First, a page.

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ARTICLE |

A NOTE ON THE PATHOMENTAL EFFECTS OF DEGENERATIVE HABIT.

H. S. DRAYTON, M.D., LL.B.
JAMA. 1896;XXVII(16):842-845. doi:10.1001/jama.1896.02430940012001d.
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ABSTRACT

In his play, "Two Gentlemen of Verona," Shakespeare makes Valentine say—

"How use doth breed a habit in a man."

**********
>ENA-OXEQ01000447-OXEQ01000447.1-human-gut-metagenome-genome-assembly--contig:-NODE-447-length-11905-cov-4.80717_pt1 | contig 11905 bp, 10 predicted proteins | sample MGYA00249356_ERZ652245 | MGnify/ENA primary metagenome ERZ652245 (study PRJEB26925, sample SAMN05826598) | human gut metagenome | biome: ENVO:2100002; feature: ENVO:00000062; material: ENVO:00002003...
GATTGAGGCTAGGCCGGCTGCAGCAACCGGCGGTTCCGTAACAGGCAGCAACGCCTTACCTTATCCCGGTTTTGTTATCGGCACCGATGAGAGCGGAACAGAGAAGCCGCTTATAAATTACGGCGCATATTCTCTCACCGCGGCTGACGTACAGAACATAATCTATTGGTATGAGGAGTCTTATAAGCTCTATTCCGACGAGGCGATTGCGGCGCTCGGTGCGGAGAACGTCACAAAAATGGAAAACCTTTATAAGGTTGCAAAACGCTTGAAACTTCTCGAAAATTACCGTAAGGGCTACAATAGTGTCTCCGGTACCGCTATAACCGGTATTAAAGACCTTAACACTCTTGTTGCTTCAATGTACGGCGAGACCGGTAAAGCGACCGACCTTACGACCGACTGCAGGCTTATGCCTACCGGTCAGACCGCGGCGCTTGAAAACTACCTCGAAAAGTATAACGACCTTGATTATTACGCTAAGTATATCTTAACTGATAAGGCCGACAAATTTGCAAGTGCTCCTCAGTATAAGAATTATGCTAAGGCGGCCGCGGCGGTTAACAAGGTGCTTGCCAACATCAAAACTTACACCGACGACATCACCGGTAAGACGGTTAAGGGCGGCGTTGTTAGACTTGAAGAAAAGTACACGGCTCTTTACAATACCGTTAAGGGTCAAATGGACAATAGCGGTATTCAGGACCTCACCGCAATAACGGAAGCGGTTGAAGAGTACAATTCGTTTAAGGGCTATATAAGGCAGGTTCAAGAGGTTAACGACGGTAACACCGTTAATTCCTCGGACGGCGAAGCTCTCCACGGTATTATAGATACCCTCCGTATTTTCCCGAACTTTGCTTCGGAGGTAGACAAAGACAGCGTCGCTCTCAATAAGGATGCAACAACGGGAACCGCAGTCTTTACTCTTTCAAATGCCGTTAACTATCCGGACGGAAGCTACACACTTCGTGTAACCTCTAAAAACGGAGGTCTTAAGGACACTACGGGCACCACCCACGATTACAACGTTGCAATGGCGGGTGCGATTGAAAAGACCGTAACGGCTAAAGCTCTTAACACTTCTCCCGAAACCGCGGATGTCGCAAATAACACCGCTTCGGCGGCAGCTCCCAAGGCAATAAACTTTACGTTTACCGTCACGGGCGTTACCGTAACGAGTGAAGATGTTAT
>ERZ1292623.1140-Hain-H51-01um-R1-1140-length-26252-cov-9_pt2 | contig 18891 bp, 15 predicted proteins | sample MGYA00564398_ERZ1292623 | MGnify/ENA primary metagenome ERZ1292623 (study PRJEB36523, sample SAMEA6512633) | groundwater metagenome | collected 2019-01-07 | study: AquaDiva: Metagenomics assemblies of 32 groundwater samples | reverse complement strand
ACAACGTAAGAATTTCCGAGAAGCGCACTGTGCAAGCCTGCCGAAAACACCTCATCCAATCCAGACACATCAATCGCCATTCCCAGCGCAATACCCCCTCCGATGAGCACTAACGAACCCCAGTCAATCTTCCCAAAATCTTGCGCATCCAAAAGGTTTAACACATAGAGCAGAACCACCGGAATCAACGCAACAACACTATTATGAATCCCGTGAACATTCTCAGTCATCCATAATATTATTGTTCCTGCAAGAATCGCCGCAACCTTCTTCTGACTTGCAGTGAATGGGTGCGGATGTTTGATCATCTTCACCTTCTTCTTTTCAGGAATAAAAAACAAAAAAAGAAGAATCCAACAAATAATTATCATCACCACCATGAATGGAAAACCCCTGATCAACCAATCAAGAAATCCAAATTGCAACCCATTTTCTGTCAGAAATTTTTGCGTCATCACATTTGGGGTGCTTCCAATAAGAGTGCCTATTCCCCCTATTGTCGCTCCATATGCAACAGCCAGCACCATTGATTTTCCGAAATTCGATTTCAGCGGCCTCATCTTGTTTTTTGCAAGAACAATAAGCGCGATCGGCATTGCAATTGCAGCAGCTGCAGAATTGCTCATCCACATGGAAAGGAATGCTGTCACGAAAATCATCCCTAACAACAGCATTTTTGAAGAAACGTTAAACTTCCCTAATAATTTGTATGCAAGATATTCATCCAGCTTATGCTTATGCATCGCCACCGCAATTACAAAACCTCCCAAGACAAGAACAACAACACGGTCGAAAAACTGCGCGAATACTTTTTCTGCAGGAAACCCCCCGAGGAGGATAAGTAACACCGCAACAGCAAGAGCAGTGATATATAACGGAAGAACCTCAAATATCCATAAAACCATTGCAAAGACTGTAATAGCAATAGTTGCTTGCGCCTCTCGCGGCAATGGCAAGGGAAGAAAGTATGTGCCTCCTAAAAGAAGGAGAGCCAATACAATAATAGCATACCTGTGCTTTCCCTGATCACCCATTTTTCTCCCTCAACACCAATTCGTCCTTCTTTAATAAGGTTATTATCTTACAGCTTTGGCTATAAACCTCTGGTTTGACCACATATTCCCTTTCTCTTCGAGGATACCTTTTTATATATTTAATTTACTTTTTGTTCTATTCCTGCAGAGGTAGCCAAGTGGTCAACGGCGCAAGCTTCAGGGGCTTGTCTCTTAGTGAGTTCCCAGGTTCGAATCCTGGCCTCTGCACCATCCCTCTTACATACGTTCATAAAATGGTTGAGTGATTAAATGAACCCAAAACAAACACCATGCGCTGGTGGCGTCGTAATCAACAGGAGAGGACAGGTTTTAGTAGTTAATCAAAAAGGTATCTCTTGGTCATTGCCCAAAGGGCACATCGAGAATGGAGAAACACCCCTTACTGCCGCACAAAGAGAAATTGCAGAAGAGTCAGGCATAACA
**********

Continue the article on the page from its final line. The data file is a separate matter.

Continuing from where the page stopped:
In this remark we have an expression of psychological truth, that three centuries of later observation has not been able to gainsay. The disciples of heredity have availed themselves of the apparent effects of habit impression in formulating their creed, employing them as evidence of a double meaning, especially if they were of a degenerate nature. "Evidence here," they would say, "of congenital predisposition, to think and act in lines that enfeeble mind and pervert body." The pessimistic speculations of a Schopenhauer or a Nordau may echo the opinions of medieval prophets of a fate-bound destiny, and find a hearing in a certain class, but the cheerful sunlit view of a better future for him who seeks it earnestly is finding a larger recognition among the sober and thoughtful year

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